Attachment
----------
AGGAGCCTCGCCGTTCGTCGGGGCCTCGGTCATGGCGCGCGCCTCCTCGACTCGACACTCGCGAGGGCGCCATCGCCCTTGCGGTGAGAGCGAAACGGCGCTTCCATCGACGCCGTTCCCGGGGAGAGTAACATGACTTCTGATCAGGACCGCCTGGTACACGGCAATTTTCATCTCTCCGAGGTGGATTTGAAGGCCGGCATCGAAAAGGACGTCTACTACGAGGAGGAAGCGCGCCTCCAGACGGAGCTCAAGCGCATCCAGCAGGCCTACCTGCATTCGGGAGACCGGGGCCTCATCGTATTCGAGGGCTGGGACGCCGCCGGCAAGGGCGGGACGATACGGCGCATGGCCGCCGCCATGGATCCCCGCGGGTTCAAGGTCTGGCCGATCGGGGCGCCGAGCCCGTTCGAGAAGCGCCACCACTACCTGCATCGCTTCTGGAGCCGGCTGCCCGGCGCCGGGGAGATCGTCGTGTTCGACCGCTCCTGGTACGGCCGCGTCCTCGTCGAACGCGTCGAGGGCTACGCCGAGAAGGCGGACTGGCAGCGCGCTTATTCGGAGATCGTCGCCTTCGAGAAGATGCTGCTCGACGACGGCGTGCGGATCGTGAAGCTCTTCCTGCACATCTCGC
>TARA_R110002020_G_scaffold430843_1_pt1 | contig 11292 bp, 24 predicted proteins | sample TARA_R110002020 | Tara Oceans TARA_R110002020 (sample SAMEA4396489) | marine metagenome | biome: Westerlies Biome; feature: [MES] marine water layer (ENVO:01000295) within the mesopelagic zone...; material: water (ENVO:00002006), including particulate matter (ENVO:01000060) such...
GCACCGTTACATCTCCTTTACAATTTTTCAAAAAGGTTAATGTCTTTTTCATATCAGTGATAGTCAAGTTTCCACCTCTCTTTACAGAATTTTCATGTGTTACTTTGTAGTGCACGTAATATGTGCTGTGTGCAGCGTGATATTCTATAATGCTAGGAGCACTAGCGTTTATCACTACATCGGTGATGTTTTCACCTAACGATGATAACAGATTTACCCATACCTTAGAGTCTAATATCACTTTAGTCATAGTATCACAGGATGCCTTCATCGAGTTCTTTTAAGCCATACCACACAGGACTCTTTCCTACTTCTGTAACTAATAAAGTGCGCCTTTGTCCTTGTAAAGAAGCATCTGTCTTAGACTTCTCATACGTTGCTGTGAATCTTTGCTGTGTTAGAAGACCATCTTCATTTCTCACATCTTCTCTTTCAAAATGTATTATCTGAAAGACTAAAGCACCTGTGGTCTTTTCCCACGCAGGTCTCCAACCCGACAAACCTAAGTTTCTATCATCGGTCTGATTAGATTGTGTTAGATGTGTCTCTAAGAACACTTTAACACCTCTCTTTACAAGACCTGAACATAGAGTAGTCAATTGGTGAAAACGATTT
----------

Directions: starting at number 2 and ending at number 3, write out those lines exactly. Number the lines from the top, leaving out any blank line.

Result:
>TARA_R110002020_G_scaffold430843_1_pt1 | contig 11292 bp, 24 predicted proteins | sample TARA_R110002020 | Tara Oceans TARA_R110002020 (sample SAMEA4396489) | marine metagenome | biome: Westerlies Biome; feature: [MES] marine water layer (ENVO:01000295) within the mesopelagic zone...; material: water (ENVO:00002006), including particulate matter (ENVO:01000060) such...
GCACCGTTACATCTCCTTTACAATTTTTCAAAAAGGTTAATGTCTTTTTCATATCAGTGATAGTCAAGTTTCCACCTCTCTTTACAGAATTTTCATGTGTTACTTTGTAGTGCACGTAATATGTGCTGTGTGCAGCGTGATATTCTATAATGCTAGGAGCACTAGCGTTTATCACTACATCGGTGATGTTTTCACCTAACGATGATAACAGATTTACCCATACCTTAGAGTCTAATATCACTTTAGTCATAGTATCACAGGATGCCTTCATCGAGTTCTTTTAAGCCATACCACACAGGACTCTTTCCTACTTCTGTAACTAATAAAGTGCGCCTTTGTCCTTGTAAAGAAGCATCTGTCTTAGACTTCTCATACGTTGCTGTGAATCTTTGCTGTGTTAGAAGACCATCTTCATTTCTCACATCTTCTCTTTCAAAATGTATTATCTGAAAGACTAAAGCACCTGTGGTCTTTTCCCACGCAGGTCTCCAACCCGACAAACCTAAGTTTCTATCATCGGTCTGATTAGATTGTGTTAGATGTGTCTCTAAGAACACTTTAACACCTCTCTTTACAAGACCTGAACATAGAGTAGTCAATTGGTGAAAACGATTT